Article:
Is Attention-Deficit Hyperactivity Disorder (ADHD) a "Real" Disorder?Is Attention-Deficit Hyperactivity Disorder (ADHD) a "Real" Disorder?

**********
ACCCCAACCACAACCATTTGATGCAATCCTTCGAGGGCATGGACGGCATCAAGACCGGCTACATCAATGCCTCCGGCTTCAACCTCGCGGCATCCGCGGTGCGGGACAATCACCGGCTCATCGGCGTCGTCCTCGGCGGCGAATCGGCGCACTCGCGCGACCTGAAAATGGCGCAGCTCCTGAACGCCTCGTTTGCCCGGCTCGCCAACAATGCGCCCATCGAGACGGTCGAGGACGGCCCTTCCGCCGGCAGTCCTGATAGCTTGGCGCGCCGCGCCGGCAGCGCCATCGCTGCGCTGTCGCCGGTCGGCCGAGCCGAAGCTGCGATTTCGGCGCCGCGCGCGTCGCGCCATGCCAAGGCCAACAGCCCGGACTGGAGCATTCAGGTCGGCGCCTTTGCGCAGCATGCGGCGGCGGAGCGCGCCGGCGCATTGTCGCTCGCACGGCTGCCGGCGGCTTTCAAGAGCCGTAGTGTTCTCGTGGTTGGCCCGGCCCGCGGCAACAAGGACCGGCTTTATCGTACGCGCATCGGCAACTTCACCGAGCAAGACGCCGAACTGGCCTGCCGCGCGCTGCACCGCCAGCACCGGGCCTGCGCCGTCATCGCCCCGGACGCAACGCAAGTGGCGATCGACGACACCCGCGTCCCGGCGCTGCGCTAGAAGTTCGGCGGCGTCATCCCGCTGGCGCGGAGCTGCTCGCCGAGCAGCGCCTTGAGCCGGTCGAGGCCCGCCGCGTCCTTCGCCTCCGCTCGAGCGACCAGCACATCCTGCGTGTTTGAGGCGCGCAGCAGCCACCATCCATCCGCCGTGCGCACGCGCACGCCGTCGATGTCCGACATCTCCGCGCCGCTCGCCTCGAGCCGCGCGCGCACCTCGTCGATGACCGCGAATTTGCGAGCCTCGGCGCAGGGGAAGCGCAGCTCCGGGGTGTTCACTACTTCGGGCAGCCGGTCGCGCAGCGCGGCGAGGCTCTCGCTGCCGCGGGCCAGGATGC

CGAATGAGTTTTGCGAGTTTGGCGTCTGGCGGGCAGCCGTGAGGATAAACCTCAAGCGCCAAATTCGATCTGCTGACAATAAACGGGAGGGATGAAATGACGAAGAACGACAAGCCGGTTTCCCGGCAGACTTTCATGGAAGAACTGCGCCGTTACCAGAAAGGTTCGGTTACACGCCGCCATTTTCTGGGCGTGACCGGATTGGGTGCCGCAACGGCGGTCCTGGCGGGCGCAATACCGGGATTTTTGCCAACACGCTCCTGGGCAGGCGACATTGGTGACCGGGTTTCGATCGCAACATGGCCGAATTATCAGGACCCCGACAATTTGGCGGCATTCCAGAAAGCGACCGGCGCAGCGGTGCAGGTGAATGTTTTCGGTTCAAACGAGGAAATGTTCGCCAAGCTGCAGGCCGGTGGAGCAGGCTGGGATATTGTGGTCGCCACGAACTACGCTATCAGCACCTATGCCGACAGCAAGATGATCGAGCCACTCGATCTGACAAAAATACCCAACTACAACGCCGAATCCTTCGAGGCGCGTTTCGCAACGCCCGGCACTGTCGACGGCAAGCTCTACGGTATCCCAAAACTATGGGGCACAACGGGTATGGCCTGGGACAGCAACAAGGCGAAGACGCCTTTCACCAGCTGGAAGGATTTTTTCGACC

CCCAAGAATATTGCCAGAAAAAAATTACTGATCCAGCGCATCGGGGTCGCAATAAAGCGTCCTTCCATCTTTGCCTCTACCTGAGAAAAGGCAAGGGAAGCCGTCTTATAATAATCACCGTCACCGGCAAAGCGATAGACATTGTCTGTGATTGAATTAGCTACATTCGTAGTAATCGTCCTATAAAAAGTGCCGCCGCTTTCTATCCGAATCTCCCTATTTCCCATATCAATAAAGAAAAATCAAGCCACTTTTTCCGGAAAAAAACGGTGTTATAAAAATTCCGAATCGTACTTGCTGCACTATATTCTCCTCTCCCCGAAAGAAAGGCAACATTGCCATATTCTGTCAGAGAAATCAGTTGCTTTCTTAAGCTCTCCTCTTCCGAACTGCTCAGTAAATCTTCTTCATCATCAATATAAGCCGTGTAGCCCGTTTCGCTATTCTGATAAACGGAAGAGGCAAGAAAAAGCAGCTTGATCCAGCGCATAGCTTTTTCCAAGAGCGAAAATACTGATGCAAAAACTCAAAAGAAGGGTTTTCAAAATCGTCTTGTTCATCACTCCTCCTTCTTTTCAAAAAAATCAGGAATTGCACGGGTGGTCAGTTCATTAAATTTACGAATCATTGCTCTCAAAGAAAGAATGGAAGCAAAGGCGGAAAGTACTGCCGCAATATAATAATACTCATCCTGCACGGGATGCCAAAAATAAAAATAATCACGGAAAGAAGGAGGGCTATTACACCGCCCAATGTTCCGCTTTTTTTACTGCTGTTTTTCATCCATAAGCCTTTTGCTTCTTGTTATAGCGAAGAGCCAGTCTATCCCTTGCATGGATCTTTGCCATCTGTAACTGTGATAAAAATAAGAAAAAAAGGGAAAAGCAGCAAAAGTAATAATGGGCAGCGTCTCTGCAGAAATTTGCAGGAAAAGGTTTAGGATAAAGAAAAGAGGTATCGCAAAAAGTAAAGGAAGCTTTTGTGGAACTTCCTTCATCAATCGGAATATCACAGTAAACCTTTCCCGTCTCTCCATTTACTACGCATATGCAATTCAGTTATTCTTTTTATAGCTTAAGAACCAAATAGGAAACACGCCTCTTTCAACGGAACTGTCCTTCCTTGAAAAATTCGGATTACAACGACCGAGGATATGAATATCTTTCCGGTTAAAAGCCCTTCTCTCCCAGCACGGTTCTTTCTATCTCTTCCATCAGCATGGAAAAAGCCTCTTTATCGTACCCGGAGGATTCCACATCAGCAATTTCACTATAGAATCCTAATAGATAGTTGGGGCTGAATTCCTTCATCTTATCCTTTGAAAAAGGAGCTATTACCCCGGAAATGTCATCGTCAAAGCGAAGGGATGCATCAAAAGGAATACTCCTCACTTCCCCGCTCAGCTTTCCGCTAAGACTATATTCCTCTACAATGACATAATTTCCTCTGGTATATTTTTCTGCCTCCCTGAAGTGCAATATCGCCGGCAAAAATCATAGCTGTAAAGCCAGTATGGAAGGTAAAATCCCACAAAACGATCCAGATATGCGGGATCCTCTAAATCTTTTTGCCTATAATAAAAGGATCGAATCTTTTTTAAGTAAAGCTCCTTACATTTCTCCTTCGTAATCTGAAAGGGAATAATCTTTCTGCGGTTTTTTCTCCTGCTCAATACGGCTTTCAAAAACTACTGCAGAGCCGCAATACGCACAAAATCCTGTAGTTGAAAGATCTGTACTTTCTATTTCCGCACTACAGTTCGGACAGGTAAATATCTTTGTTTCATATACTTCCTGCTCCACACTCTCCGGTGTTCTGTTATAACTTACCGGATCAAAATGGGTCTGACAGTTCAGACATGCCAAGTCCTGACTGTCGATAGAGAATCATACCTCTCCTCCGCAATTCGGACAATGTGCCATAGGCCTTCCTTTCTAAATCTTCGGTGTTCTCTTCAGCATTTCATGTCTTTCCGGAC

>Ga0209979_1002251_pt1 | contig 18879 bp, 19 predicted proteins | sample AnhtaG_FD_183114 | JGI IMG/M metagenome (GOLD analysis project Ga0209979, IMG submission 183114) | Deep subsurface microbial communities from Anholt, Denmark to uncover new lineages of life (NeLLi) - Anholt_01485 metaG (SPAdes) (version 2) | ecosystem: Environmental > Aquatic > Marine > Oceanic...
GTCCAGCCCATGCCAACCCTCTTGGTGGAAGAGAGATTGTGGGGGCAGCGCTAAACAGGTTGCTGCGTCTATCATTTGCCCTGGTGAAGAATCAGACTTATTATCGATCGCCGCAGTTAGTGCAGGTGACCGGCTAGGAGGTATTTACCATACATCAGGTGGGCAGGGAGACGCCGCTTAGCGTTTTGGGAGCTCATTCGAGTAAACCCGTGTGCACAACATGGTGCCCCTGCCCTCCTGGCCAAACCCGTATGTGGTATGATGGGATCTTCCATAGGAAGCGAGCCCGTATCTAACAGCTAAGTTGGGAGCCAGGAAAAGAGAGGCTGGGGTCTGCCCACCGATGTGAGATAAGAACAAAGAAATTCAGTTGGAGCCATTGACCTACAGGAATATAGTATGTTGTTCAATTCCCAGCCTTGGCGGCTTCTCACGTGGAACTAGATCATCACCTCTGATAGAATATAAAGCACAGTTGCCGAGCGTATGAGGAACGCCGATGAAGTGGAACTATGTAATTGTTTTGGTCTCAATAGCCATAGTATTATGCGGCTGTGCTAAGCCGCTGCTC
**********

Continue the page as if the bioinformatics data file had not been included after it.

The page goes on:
NOTE:  I have the “NO” Perspective. Must respond to Perspective 1, Perspective 2, and Perspective 3 below with a minimum of 250 words each and I reference each.